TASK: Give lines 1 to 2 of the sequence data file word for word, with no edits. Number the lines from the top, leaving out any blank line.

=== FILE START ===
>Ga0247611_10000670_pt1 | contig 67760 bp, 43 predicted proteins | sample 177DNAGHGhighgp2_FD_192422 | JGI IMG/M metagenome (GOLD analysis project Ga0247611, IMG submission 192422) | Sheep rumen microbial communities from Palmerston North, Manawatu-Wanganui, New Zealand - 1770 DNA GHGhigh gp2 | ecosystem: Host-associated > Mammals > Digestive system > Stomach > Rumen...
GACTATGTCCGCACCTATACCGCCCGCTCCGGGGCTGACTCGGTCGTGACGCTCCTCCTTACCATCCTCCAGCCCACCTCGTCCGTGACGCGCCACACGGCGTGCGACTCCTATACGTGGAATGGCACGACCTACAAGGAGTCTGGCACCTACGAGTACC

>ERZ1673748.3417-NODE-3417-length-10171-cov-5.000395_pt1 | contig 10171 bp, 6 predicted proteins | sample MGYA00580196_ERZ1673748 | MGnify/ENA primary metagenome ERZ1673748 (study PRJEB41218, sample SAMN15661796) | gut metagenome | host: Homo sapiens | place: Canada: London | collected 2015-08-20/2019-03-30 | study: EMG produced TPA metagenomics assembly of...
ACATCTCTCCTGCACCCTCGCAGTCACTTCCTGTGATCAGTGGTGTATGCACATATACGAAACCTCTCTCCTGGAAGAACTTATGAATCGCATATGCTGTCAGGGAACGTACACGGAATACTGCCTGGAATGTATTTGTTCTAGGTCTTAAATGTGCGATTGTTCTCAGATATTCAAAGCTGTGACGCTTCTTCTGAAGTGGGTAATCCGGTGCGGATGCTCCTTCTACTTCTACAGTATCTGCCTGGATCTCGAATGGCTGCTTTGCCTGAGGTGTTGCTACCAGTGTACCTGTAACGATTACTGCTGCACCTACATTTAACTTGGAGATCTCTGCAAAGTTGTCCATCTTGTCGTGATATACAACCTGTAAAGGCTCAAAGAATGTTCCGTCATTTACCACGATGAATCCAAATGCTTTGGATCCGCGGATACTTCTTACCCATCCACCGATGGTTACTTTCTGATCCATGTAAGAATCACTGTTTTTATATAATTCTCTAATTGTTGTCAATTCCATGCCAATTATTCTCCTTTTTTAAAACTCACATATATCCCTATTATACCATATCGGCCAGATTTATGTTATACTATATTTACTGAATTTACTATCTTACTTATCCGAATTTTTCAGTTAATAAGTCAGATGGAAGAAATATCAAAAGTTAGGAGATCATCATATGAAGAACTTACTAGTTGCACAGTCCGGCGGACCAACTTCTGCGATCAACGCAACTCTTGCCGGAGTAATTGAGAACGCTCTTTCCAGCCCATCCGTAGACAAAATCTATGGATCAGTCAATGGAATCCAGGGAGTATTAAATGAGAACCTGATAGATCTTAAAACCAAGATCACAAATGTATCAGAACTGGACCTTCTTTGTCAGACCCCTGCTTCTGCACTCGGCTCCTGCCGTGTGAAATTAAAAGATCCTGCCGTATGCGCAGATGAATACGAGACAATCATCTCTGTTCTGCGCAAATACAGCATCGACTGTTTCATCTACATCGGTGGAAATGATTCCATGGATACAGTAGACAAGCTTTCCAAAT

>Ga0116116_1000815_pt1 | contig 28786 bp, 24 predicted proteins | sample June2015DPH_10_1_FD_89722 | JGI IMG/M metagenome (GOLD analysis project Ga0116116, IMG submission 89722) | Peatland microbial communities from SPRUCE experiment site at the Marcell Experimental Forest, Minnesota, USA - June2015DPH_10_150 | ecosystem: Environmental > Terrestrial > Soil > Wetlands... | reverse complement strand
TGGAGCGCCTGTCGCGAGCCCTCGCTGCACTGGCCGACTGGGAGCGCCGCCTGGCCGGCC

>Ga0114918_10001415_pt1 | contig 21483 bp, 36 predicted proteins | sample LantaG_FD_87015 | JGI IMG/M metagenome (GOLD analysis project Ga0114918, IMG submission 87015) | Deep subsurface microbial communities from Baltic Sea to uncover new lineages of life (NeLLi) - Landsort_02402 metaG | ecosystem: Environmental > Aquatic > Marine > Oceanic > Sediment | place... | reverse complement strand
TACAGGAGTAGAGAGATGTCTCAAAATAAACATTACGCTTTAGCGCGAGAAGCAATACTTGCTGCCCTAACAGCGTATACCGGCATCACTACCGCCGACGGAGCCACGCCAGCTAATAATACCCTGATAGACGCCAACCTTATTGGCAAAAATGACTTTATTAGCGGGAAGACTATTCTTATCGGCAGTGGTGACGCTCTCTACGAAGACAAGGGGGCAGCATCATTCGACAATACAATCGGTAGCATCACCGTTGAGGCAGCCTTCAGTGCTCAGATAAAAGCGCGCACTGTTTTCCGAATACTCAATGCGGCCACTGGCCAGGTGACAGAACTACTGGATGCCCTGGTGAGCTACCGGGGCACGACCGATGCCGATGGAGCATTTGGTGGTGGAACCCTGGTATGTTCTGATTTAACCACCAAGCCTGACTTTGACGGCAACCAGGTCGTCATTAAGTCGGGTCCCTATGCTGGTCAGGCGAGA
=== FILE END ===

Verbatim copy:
>Ga0247611_10000670_pt1 | contig 67760 bp, 43 predicted proteins | sample 177DNAGHGhighgp2_FD_192422 | JGI IMG/M metagenome (GOLD analysis project Ga0247611, IMG submission 192422) | Sheep rumen microbial communities from Palmerston North, Manawatu-Wanganui, New Zealand - 1770 DNA GHGhigh gp2 | ecosystem: Host-associated > Mammals > Digestive system > Stomach > Rumen...
GACTATGTCCGCACCTATACCGCCCGCTCCGGGGCTGACTCGGTCGTGACGCTCCTCCTTACCATCCTCCAGCCCACCTCGTCCGTGACGCGCCACACGGCGTGCGACTCCTATACGTGGAATGGCACGACCTACAAGGAGTCTGGCACCTACGAGTACC